Northern Ireland teenagers have some of the highest levels of tooth decay in Europe, a study funded by Queen’s University has found.

Teenagers, particularly in deprived areas, were twice as likely to have permanent damage as those elsewhere.

The report said teenagers in affluent areas were having braces fitted and aesthetic treatments.

The British Dental Association said a dental health strategy, published five years ago, must be implemented.

Poor diet, social deprivation and a non-fluoridated water supply all contribute to bad teeth.

As well as highlighting the standard of oral hygiene the report also found that teenagers in poorer areas were more likely to have extractions.

Peter Crooks from the BDA said the current dental contract did not pay dentists to deliver preventive treatments.

He has accused the Department of Health of dragging its feet on the dental health strategy.

“I think it is critical that it is implemented as soon as possible,” he said.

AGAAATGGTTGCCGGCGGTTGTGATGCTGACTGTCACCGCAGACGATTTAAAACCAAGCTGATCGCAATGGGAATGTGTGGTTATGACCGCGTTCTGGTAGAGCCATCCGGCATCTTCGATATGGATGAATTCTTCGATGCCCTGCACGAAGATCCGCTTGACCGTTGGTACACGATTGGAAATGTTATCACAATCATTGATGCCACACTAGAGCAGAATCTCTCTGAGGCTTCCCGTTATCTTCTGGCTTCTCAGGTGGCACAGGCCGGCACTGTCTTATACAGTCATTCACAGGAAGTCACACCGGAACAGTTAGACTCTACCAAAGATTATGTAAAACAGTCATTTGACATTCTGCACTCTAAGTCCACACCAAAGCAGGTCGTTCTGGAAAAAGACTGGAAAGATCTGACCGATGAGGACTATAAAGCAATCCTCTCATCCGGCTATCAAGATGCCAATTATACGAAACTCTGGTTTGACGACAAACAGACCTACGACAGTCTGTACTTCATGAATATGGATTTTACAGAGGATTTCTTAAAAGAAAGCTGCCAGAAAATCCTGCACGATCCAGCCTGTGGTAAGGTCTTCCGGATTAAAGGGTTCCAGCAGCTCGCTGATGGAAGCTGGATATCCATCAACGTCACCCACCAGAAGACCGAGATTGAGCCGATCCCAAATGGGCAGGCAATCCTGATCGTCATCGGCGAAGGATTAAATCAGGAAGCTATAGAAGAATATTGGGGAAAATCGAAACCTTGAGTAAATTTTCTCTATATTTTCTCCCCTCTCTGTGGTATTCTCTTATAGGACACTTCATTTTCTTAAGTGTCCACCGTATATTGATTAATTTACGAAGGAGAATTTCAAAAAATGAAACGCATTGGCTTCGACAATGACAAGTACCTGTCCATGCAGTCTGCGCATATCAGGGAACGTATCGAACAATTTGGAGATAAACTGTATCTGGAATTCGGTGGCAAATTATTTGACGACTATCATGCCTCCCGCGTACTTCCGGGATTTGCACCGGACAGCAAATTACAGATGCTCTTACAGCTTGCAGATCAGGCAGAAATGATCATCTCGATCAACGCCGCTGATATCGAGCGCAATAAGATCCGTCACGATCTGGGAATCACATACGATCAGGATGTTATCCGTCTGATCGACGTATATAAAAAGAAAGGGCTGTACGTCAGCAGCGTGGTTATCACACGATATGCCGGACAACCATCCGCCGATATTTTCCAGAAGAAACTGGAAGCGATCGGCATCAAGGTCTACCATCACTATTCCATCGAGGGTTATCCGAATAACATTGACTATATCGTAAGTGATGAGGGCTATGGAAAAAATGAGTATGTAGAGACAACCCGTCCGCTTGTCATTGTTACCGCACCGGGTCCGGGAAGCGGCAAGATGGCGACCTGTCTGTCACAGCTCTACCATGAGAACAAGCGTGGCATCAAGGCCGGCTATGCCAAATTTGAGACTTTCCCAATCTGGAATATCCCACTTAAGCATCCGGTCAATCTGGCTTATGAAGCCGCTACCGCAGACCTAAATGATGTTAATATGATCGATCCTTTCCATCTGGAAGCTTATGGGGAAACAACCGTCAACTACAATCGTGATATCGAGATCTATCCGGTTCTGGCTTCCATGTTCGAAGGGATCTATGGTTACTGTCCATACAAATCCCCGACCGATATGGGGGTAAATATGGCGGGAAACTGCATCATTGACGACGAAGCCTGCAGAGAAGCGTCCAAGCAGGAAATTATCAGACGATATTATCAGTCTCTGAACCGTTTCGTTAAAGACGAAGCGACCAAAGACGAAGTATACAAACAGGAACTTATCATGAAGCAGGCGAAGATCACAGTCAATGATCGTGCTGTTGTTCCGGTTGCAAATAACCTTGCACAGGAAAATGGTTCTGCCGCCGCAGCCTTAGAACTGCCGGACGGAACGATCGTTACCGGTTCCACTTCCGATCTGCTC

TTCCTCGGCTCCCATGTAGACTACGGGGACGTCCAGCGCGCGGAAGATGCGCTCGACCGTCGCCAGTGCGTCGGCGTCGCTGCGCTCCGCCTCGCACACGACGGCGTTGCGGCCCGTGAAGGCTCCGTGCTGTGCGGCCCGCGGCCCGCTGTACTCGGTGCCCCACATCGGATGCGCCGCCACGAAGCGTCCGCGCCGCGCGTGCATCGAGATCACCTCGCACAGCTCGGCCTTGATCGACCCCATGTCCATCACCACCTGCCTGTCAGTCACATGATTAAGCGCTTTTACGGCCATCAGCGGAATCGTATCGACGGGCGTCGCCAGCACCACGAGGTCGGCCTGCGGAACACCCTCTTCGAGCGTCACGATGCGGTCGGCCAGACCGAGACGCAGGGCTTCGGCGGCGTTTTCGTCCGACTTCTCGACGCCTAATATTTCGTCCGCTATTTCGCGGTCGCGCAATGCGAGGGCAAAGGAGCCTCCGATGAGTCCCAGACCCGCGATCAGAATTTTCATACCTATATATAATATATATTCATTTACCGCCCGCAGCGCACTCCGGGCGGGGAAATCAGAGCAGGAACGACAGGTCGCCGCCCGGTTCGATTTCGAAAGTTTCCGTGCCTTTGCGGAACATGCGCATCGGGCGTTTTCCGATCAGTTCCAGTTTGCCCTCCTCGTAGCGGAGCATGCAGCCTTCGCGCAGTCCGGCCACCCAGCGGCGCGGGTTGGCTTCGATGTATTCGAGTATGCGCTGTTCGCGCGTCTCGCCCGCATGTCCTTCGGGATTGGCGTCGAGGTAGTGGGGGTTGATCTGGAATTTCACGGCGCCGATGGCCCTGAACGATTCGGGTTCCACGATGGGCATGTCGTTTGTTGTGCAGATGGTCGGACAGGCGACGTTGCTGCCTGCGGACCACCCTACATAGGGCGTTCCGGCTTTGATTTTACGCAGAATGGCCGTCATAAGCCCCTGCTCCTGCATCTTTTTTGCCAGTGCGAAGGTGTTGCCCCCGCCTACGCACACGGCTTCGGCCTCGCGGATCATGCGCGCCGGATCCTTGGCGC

“We have been talking with the Department of Health for the past five years and there seems to be very little progress in this and our young people throughout the country need to have better dental health.

“Prevention will do most to help that on its way.”

The Department of Health, however, disagrees.

It said the regular care payment dentists received for each patient should be enough to cover everything and insisted prevention was spread across the health sector including in schools.

The Chief Dental Officer, Donnocha O’Carolan, said that there was already a lot of good work being done.

“We do have poor oral health levels in Northern Ireland but the department has been extremely pro-active in the last five or six years to reduce these decay levels,” he said.

“There are three main things we need to do. One is to get fluoride onto the children’s teeth.

“The second is to put fissure sealants on their adult teeth when they erupt to protect them and the third thing is to improve the diet.

“We have had fluoride toothpaste schemes throughout the most deprived areas in Northern Ireland running since 2005 and we have noticed a decline in the number of extractions and fillings.”